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Deploying the Tools to Help Customers Pay on Time

image credit: Photo 34275523 © Ayo88 - Dreamstime

Life is busier than ever for most consumers. Whether it’s a stretch of 12-hour workdays, getting kids to recitals and soccer practices or any number of small tasks tended to in succession, the hectic nature of everyday schedules can make paying bills on time, every time a challenge.

In fact, only 54 percent of consumers always paid their bills on time in 2018 according to an Aite study commissioned by Fiserv1. There is a wealth of resources utility companies can leverage to help make it easier for customers to pay on time, such as diverse payment options, engagement-based alerts and interactive mobile payments.

 Diverse payment options

The advance of digital bill-pay options can further increase the likelihood of on-time payments. For example, 15 percent of customers only pay bills on the due date, which does not give them much wiggle room to pay on time. Unfortunately, the due date may fall between pay cycles when funds may not be available for several days. Others only pay when they receive their paycheck.

Allowing customers to set their due date to coincide with when they have funds will help them to consistently make payments on time. Recurring payments offer another level of flexibility by allowing customers to make multiple payments in a given billing cycle. For example, if a consumer gets paid weekly, recurring payments can be set up to allow payments each week in order to settle the bill in full by the due date.

While digital options are making timely payments easier, it is also important to note that, according to a 2017 FDIC research, 25 percent of U.S. households are unbanked/underbanked. Further, a study by the Federal Reserve in 2018 noted that 30 percent of all transactions in the U.S. are still made in cash. While digital channels are becoming the preferred method for many, cash options are still necessary, and offering an extensive network of walk-in locations that fit into cash-preferred customers’ daily lives will help position this segment of customers to pay on time.

Engagement-based alerts

No matter how organized a person is, most people need a gentle reminder of scheduled events from time-to-time. Bill pay alerts delivered in a customer’s channel of choice are particularly helpful. According to the Aite study, the majority of respondents who pay their bills on time and receive alerts find the reminders extremely or very helpful. Additionally, 14 percent of consumers indicate that receiving alerts would mean they would be extremely likely to avoid late payment. And for customers who only pay their bills on the due date, such reminders could further position customers to pay on time.

Another helpful piece of information that customers rely on is whether or not their payment has been received – or more importantly, if it hasn’t. While it may not be immediately reflected in their accounts, offering real-time payment confirmation texts/emails provide customers peace of mind and can eliminate extra customer service calls.  As simple as it seems, a quick alert has the potential to drastically impact behavior, as well as being welcomed by the busy consumer.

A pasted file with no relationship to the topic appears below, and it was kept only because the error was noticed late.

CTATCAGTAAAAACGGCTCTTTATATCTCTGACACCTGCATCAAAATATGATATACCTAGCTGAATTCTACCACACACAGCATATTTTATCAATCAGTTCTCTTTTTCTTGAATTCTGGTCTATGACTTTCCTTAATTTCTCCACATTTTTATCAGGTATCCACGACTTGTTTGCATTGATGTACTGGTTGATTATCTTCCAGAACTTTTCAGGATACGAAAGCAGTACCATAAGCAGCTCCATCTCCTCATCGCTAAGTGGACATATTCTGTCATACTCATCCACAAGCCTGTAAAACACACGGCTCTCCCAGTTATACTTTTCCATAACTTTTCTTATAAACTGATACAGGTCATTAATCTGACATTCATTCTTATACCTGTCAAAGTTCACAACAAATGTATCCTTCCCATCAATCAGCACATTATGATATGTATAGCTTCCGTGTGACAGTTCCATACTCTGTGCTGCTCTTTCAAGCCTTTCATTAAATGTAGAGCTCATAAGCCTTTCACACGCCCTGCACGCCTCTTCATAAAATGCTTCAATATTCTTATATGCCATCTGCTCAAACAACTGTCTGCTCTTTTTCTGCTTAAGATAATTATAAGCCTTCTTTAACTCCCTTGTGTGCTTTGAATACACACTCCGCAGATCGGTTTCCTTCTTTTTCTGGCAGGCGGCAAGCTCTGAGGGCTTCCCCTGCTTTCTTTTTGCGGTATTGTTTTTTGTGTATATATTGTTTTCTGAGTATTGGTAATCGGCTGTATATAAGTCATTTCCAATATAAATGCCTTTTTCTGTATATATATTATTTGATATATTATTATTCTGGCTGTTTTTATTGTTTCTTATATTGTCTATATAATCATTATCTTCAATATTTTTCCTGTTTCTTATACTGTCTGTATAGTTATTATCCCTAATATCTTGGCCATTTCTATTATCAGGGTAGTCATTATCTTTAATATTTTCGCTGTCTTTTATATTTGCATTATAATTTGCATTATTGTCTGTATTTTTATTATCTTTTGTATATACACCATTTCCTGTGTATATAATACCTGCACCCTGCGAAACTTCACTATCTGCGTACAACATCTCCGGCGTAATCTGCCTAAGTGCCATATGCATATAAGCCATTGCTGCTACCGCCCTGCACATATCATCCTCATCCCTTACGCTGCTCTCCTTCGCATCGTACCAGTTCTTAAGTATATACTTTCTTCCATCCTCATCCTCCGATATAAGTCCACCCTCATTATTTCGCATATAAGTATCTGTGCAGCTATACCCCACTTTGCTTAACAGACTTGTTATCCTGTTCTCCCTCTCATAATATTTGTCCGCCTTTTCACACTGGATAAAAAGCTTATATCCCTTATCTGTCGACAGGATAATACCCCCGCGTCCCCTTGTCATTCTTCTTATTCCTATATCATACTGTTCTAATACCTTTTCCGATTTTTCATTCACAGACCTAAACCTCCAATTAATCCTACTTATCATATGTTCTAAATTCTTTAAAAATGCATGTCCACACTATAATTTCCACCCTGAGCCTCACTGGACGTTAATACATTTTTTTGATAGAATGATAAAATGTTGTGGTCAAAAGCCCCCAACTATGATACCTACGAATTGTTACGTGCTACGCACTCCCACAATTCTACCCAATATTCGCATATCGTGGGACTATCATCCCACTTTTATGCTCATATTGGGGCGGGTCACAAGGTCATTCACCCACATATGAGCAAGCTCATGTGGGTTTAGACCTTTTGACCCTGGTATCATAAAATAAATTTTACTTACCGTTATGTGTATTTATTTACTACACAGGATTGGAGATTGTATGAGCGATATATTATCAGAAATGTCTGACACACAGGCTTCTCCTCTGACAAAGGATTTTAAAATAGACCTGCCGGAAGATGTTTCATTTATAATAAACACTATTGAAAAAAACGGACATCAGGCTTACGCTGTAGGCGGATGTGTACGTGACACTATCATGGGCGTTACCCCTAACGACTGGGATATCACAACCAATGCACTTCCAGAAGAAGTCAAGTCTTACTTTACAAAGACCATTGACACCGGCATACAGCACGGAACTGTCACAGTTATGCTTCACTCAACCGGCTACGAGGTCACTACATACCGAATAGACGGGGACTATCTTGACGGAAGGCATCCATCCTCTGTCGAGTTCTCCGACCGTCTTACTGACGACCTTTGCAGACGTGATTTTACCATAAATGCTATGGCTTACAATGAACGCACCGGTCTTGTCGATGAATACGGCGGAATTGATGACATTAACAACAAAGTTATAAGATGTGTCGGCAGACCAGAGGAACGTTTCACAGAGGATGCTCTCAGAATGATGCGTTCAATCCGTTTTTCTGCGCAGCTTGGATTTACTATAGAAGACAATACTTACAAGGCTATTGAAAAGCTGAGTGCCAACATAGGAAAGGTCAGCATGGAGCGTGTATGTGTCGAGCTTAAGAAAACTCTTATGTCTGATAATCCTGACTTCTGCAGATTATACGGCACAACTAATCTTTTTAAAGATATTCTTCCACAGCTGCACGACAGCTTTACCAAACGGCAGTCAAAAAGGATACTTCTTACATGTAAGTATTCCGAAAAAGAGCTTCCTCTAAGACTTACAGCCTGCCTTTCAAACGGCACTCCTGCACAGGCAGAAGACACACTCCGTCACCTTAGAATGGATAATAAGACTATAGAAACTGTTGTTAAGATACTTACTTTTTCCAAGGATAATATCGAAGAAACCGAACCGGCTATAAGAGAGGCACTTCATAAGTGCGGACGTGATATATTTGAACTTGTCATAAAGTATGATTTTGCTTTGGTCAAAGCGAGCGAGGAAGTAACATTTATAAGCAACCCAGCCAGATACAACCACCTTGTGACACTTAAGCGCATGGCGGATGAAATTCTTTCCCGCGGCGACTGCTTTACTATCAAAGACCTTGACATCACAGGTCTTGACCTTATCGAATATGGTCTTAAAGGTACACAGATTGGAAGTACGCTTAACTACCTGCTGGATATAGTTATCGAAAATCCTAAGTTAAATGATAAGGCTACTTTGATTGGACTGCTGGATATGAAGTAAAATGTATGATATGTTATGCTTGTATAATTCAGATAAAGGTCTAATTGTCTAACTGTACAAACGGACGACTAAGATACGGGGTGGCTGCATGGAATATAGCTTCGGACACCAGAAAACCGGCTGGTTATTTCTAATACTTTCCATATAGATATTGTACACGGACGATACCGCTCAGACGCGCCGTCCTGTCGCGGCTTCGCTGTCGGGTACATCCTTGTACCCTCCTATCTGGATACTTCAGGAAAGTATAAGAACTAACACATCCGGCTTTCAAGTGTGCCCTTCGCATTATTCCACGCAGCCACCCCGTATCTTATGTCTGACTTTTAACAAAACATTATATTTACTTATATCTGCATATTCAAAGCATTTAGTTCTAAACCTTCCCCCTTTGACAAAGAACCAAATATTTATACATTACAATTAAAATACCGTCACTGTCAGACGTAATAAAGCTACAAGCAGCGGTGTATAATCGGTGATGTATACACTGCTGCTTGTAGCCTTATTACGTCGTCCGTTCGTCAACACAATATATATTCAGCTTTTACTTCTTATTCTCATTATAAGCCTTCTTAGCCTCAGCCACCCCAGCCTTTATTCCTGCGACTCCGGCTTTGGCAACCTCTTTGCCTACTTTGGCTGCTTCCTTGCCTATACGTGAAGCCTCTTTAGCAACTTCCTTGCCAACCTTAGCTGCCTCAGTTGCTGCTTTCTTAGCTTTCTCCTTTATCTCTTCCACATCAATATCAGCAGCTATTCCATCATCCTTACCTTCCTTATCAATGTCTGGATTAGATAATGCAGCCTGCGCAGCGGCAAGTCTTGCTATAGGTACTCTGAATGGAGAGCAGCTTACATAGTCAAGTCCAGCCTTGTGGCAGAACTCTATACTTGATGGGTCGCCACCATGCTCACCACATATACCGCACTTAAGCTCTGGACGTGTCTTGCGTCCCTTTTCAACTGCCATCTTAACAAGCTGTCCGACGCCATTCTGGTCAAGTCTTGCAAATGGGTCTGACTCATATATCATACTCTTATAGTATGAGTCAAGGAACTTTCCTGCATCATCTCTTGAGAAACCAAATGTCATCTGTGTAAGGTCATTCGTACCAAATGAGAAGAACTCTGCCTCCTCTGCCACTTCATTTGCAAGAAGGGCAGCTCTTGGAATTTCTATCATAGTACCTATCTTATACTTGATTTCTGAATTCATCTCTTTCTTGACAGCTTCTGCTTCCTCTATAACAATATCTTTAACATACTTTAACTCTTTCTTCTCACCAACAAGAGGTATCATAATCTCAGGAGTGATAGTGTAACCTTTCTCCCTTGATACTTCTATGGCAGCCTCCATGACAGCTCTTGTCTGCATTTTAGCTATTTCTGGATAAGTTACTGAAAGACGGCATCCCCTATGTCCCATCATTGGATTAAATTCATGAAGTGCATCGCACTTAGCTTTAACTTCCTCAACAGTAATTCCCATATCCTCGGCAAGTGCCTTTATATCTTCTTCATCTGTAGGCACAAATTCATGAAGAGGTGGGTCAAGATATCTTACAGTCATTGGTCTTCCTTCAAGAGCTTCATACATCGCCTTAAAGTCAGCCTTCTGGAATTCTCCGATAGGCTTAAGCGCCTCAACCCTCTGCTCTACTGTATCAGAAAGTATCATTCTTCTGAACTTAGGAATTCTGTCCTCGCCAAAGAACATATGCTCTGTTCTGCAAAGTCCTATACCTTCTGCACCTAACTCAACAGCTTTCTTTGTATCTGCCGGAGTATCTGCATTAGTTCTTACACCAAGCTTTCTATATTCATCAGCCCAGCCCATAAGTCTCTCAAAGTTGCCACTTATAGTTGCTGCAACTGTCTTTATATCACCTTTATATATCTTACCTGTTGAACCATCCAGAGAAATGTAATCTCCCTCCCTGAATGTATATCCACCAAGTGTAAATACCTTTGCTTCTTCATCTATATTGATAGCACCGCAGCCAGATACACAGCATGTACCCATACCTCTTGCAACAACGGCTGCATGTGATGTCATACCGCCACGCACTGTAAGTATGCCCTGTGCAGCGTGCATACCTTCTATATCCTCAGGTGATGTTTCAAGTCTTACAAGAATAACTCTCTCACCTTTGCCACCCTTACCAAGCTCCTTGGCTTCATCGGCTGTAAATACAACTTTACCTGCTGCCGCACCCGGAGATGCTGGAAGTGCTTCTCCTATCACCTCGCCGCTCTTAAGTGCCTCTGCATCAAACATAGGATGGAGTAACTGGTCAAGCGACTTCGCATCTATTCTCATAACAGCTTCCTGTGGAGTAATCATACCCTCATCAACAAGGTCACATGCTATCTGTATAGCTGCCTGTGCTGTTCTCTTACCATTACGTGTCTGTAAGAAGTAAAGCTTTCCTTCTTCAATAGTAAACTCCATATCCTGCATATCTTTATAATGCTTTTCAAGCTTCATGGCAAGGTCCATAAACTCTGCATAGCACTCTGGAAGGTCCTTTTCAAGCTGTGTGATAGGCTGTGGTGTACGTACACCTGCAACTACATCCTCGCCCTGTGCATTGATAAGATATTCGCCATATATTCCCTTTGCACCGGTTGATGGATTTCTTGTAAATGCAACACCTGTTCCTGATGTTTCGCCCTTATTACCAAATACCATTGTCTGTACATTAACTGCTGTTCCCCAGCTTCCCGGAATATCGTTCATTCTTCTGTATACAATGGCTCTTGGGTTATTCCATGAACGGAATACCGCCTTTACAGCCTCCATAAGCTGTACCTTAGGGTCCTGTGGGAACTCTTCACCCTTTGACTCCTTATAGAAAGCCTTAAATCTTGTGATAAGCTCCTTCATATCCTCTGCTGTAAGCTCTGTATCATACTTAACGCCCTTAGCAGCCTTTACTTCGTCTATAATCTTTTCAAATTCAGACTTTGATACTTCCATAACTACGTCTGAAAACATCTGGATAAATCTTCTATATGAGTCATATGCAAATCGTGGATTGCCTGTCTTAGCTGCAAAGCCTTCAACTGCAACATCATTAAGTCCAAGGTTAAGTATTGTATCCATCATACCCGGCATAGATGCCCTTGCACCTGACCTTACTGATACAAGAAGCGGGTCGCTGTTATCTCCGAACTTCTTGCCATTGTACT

Interactive mobile payments

The growth of the mobile channel is rampant across any consumer industry, and bill payments are no exception. A key driver to this growth is an explosion in device ownership, as 87 percent of consumers own a smartphone. According to the Expectations and Experiences, Consumer Payments, December 2018 report, people, on average, pay four to five bills a month from their mobile phone.

Because people rarely leave the house without their phone, enabling mobile payments and providing a digital bill in their mobile wallets can facilitate easier on time bill payment. Further, 27 percent of millennials say having the ability to access their bill from the mobile wallet on their phone would increase their satisfaction with the biller.    

Late payments may never totally become a thing of the past, but utility companies have a wide variety of tools at their disposal that can make it easier to vastly reduce the number of past due accounts. By employing these technologies, utility companies are in a position to make their customers’ lives easier, which can deepen loyalty, while reaping the business advantages from accruing more revenue when it is expected.

1 Aite : U.S. Consumer Bill Pay Experience :Putting the Pieces Together, 2019

Robert S. Houser's picture

Thank Robert S. for the Post!

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Matt Chester's picture
Matt Chester on Sep 24, 2019 1:05 pm GMT

By employing these technologies, utility companies are in a position to make their customers’ lives easier, which can deepen loyalty, while reaping the business advantages from accruing more revenue when it is expected.

This is the key of it all to me-- late bills are a lose-lose. Utilities should not, and do not, see late fees as a gotcha moment like perhaps some other industries, so having an array of tools available to tap into the needs of different types of customers and what will get them to pay on time seems logical. Technology is naturally made for these types of solutions. 

In fact, only 54 percent of consumers always paid their bills on time in 2018

Robert-- how does this translate into actual dollars lost by the utility? I ask because obviously if the tech solution to prevent that is cheaper than the cost of aggregate late bills then implementing these tech solutions should be a no brainer. 

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